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Malaria is a condition that is almost synonymous with the monsoons, but apart from the fact that you should try to prevent contracting the disease, once infected you become more 'delicious' to mosquitoes. According to a new study that aimed to detect the disease without any invasive tests and using the odour of the person as an indicator. The study conducted at ETH Zurich and Pennsylvania State University show that the plasmodium parasite (one that causes malaria) appears to manipulate its host by changing the characteristics of the infected individual's body odour making the carrier more attractive to hungry mosquitoes.
The study was carried out on mice that were infected with the malaria pathogen. Researchers then discovered that the pathogens would change the scent of infected mice, making those infected more attractive to mosquitoes. But what was even more interesting was the fact that Mosquitoes were most attracted to infected mice with a high concentration of gametocytes, the plasmodium parasite's reproductive cells, in their blood. (Read: 6 common malaria symptoms)
On the flip side, 'There appears to be an overall elevation of several compounds that are attractive to mosquitoes,' said Consuelo De Moraes, from ETH Zurich. The researchers believe it is logical that infected people smell more attractive but do not form highly specific body odours, especially given that the malaria pathogen can also have adverse effects on mosquitoes.
Read more about Malaria-- causes, symptoms, diagnosis, treatment and treatment
Once infected, your body odour changes for life; 'Since mosquitoes probably don't benefit from feeding on infected people, it may make sense for the pathogen to exaggerate existing odour cues that the insects are already using for host location,' said study leader Mark Mescher. What researchers found most surprising is the fact that the malaria infection leaves its mark on body odour for life. Even when infected mice no longer had symptoms, their body odour showed that they were carriers of the pathogen. However, not all stages of the disease smelled the same: the scent profile of the acutely ill differs from the profile found in individuals exhibiting later stages of malaria infection. (Read: Neem and tulsi, effective remedies to keep malaria out of your home)
Although the findings cannot be directly transferred to human malaria, they suggest that similar effects might be involved in the attraction of mosquitoes to infected people. In addition to aiding efforts to disrupt malaria transmission by mosquitoes, researchers hope that findings may also be used to develop new non-invasive diagnostic procedures that would facilitate effective screening of human populations for malaria infections, particularly in order to identify individuals who don't otherwise have symptoms but remain capable of spreading the disease. The study was published in the journal PNAS.(Read: World Malaria Day 2014: Unplanned construction work leading to malaria increase)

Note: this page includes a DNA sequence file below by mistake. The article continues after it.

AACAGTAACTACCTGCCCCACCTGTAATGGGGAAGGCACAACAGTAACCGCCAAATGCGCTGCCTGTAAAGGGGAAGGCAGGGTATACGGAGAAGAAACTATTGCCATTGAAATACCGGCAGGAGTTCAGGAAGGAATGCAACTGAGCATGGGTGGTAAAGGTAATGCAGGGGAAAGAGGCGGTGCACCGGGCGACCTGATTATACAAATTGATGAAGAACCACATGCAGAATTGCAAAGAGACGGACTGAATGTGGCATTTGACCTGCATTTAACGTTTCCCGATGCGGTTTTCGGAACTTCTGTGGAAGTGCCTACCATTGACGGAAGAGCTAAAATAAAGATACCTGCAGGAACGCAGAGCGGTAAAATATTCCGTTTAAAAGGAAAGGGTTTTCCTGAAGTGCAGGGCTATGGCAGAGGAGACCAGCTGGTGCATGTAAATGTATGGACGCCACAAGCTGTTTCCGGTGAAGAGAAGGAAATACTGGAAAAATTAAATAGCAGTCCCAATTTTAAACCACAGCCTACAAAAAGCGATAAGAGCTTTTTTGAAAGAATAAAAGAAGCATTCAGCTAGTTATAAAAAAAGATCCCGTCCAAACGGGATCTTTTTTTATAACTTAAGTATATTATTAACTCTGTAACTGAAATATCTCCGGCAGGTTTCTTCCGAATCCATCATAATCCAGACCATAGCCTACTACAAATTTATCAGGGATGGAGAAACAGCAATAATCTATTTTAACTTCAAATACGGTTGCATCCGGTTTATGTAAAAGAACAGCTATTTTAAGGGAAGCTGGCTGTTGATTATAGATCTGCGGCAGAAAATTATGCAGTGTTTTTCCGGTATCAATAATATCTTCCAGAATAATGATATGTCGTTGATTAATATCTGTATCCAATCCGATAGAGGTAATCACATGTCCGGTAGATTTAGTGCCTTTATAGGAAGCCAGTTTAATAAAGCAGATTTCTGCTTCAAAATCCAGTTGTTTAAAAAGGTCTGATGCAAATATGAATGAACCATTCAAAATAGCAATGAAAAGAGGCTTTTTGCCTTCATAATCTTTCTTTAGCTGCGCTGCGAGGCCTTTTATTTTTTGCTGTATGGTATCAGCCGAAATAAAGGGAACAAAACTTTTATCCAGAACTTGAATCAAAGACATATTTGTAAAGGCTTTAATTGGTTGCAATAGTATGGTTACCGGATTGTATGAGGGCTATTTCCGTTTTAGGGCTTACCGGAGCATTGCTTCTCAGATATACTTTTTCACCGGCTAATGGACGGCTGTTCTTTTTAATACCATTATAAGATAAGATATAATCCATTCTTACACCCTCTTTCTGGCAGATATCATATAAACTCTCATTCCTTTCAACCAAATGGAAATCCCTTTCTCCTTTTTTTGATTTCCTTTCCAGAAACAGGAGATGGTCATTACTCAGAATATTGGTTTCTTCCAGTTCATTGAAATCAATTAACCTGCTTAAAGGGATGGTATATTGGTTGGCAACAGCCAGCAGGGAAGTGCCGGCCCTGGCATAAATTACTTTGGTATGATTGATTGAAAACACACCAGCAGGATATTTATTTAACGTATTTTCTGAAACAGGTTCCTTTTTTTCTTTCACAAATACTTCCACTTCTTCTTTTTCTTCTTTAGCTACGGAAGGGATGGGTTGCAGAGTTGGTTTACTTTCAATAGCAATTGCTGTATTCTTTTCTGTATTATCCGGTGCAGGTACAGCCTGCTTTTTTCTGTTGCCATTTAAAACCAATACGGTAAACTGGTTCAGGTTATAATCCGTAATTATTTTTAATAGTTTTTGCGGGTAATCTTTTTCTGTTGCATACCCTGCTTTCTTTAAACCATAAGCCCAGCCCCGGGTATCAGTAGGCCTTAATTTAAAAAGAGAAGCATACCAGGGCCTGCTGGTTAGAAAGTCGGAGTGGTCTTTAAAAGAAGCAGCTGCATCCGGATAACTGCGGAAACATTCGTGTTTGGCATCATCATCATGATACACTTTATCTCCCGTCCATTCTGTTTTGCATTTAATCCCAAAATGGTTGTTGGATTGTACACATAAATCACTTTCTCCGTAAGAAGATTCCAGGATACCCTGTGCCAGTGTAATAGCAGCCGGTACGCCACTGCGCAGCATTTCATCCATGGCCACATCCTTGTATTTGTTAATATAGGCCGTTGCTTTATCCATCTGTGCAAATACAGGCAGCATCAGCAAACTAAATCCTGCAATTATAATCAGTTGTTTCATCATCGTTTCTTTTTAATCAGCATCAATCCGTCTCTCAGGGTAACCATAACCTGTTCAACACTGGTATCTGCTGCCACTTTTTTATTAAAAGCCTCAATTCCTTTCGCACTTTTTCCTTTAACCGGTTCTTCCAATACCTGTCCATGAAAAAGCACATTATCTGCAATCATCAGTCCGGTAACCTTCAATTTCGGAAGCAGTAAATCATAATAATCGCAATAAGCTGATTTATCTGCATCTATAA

How is malaria treated?
Diagnosis usually involved a blood test and physical examination. But once diagnosed, your treatment will be decided depending on the type of malaria you are suffering from. Here are your options when it come to your treatment options:
Previously, the common line of treatment for malaria was to administer the drug chloroquine. But over the years it has been found that the drug was ineffective against Plasmodium Falciparum the plasmodium that causes falciparum malaria. This plasmodium has more or less developed a resistance to the drug rendering it ineffective leading to the breed of cholorquine-resistant mosquitoes that causemulti-drug resistant malaria.
The main ingredient in all anti-malarial drugs is an extract from a plant called Qinghaosu that produces chloroquine.
The newest drug therapies being used in India include, using combination of drugs namelyArtimisinin-based combination therapy, analogues of existing drugs (different and more potent forms of the drug) namelyatovaquonone andproguanil and drug resistant reversers. Read more about How is malaria treated?
With inputs from PTI
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